11. The package of claim 9, wherein the said selective gas permeable membrane is attached to the container bottom along the membrane perimeter in such a way that the middle part of the membrane is not attached to the container bottom and the area of this part is greater than the area of the said holes.
12. The package of claim 9, wherein the container bottom in the place where the said holes are located is a convex section that faces the inside of the container.
13. The package of claim 3, wherein the bananas with the similar surface curvature are placed in the container.
14. The package of claim 3, wherein a banana with a lesser surface curvature is placed near the convex wall of the container.
15. The package of claim 3, wherein the bananas placed in the container are characterized by surface curvature that increases as the bananas are placed further away from the convex wall of the container.
US11/684,686 2007-03-12 2007-03-12 Controlled Atmosphere Package for Bananas Abandoned US20080226775A1 (en)

Priority Applications (1)

Application Number Priority Date Filing Date Title
US11/684,686 US20080226775A1 (en) 2007-03-12 2007-03-12 Controlled Atmosphere Package for Bananas

Applications Claiming Priority (16)

Application Number Priority Date Filing Date Title
US11/684,686 US20080226775A1 (en) 2007-03-12 2007-03-12 Controlled Atmosphere Package for Bananas
AU2008331769A AU2008331769B2 (en) 2007-03-12 2008-02-25 Controlled atmosphere package for bananas
MX2009010239A MX2009010239A (en) 2007-03-12 2008-02-25 Controlled atmosphere package for bananas.
PCT/US2008/054856 WO2009073241A1 (en) 2007-03-12 2008-02-25 Controlled atmosphere package for bananas
AP200904978A AP2688A (en) 2007-03-12 2008-02-25 Controlled atmosphere pack age for bananas
EP08730618A EP2157866A1 (en) 2007-03-12 2008-02-25 Controlled atmosphere package for bananas
CN2008800139229A CN101720188B (en) 2007-03-12 2008-02-25 Controlled atmosphere package for bananas
CA002681352A CA2681352A1 (en) 2007-03-12 2008-02-25 Controlled atmosphere package for bananas
PCT/US2008/056465 WO2008112669A1 (en) 2007-03-12 2008-03-11 Controlled atmosphere package for bananas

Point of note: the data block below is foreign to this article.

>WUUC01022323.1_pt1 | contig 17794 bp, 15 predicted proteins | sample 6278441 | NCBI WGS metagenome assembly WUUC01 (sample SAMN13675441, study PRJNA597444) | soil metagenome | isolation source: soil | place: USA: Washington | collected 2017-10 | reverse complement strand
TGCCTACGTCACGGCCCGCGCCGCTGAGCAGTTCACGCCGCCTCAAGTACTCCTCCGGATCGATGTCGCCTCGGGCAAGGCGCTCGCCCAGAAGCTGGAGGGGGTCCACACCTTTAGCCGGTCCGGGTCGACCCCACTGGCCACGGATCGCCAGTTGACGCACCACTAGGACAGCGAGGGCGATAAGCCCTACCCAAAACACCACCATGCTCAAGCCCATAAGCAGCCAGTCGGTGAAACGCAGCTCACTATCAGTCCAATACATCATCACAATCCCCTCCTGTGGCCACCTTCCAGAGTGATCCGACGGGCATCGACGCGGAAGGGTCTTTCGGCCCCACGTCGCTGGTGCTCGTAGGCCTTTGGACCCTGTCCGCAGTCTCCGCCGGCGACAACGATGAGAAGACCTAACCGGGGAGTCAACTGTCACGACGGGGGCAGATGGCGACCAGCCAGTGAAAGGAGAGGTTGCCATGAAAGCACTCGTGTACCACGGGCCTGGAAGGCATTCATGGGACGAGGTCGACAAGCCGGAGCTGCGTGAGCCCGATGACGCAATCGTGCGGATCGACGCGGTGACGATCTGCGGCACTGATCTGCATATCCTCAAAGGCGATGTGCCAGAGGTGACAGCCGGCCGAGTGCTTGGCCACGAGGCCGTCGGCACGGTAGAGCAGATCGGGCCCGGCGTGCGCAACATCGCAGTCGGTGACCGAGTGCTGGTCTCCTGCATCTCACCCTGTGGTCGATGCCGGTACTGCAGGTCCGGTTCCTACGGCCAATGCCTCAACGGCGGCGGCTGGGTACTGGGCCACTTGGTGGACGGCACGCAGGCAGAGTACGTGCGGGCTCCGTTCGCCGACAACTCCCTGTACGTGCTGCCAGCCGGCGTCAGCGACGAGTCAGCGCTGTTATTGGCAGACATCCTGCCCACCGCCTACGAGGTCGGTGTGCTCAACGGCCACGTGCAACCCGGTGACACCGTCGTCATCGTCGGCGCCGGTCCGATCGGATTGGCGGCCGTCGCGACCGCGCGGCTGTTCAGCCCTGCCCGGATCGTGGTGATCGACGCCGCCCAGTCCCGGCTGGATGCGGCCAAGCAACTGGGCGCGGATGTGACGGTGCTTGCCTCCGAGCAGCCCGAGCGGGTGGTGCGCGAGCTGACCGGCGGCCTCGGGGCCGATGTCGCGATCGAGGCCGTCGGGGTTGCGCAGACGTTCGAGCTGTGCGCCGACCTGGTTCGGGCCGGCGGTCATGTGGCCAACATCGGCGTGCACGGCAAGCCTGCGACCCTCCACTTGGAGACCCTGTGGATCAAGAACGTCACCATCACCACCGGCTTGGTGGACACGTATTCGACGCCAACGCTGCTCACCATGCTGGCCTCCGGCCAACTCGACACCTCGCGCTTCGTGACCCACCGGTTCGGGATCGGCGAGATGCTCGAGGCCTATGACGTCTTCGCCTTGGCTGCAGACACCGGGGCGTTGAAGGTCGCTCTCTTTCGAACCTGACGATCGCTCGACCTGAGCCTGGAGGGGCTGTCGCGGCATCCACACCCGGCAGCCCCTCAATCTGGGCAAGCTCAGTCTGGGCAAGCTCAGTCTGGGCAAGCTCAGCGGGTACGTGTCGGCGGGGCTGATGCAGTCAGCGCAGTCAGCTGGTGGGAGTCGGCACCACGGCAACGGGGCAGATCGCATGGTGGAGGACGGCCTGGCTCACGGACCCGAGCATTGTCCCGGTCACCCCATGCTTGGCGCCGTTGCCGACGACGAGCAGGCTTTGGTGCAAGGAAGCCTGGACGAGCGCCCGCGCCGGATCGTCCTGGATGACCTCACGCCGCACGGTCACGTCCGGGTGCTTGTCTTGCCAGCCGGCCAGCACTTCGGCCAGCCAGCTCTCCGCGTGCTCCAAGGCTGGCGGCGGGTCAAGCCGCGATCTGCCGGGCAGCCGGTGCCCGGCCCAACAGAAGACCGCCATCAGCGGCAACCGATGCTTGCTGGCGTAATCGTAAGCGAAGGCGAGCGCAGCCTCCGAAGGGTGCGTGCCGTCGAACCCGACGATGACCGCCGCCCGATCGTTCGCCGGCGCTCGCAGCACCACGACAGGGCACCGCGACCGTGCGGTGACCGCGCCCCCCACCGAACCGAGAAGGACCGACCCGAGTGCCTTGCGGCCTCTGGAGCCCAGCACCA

EC2009009632A ECSP099632A (en) 2007-03-12 2009-09-14 Controlled atmosphere packaging for bananas
GT200900246A GT200900246A (en) 2007-03-12 2009-09-14 Controlled atmosphere packaging for bananas
ZA2009/06416A ZA200906416B (en) 2007-03-12 2009-09-15 Controlled atmosphere package for bananas
NI200900169A NI200900169A (en) 2007-03-12 2009-09-16 Controlled atmosphere packaging for bananas.
EC2009009664A ECSP099664A (en) 2007-03-12 2009-09-30 Controlled atmosphere packaging for bananas
HN2009002083A HN2009002083A (en) 2007-03-12 2009-10-07 Controlled atmosphere packaging for bananas
CR11056A CR11056A (en) 2007-03-12 2009-10-08 Controlled atmosphere packaging for bananas

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US (1) US20080226775A1 (en)
EP (1) EP2157866A1 (en)
CN (1) CN101720188B (en)
AP (1) AP2688A (en)
AU (1) AU2008331769B2 (en)
CA (1) CA2681352A1 (en)
CR (1) CR11056A (en)
EC (2) ECSP099632A (en)
GT (1) GT200900246A (en)
HN (1) HN2009002083A (en)
MX (1) MX2009010239A (en)
NI (1) NI200900169A (en)
WO (2) WO2009073241A1 (en)
ZA (1) ZA200906416B (en)

Cited By (3)

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EP2563674A1 (en) * 2010-04-19 2013-03-06 Freshtec, Inc. Treatment of modified atmosphere packaging
US9457953B1 (en) 2014-12-06 2016-10-04 United Source Packaging LLC Produce bag with selective gas permeability
US10093473B1 (en) * 2016-01-06 2018-10-09 Paris Stanford Banana-storing device

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US4055672A (en) * 1972-04-10 1977-10-25 Standard Packaging Corporation Controlled atmosphere package
US4830863A (en) * 1986-09-23 1989-05-16 Jones Arthur N Packaging
US4842875A (en) * 1986-10-06 1989-06-27 Hercules Incorporated Controlled atmosphere package
US5045331A (en) * 1987-08-14 1991-09-03 Hercules Incorporated Container for controlled atomsphere packaging
US5916614A (en) * 1993-05-20 1999-06-29 World Class Packaging Systems, Inc. Dual state food packaging
US6294210B1 (en) * 1994-03-28 2001-09-25 Cryovac, Inc. Oxygen permeable multilayer film
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EP2563674A1 (en) * 2010-04-19 2013-03-06 Freshtec, Inc. Treatment of modified atmosphere packaging
EP2563674A4 (en) * 2010-04-19 2013-10-23 Freshtec Inc Treatment of modified atmosphere packaging
US9457953B1 (en) 2014-12-06 2016-10-04 United Source Packaging LLC Produce bag with selective gas permeability
US10093473B1 (en) * 2016-01-06 2018-10-09 Paris Stanford Banana-storing device

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CA2681352A1 (en) 2009-06-11
WO2009073241A8 (en) 2010-03-04
MX2009010239A (en) 2010-04-30
AP200904978A0 (en) 2009-10-31
NI200900169A (en) 2010-08-20
AU2008331769A1 (en) 2009-06-11
AP2688A (en) 2013-06-27
HN2009002083A (en) 2011-05-25
CN101720188A (en) 2010-06-02
ECSP099632A (en) 2009-10-30
CR11056A (en) 2010-02-11
EP2157866A1 (en) 2010-03-03
CN101720188B (en) 2012-11-28
AU2008331769B2 (en) 2012-10-11
GT200900246A (en) 2012-12-06
ECSP099664A (en) 2009-10-30
WO2009073241A1 (en) 2009-06-11
WO2008112669A1 (en) 2008-09-18
ZA200906416B (en) 2011-11-30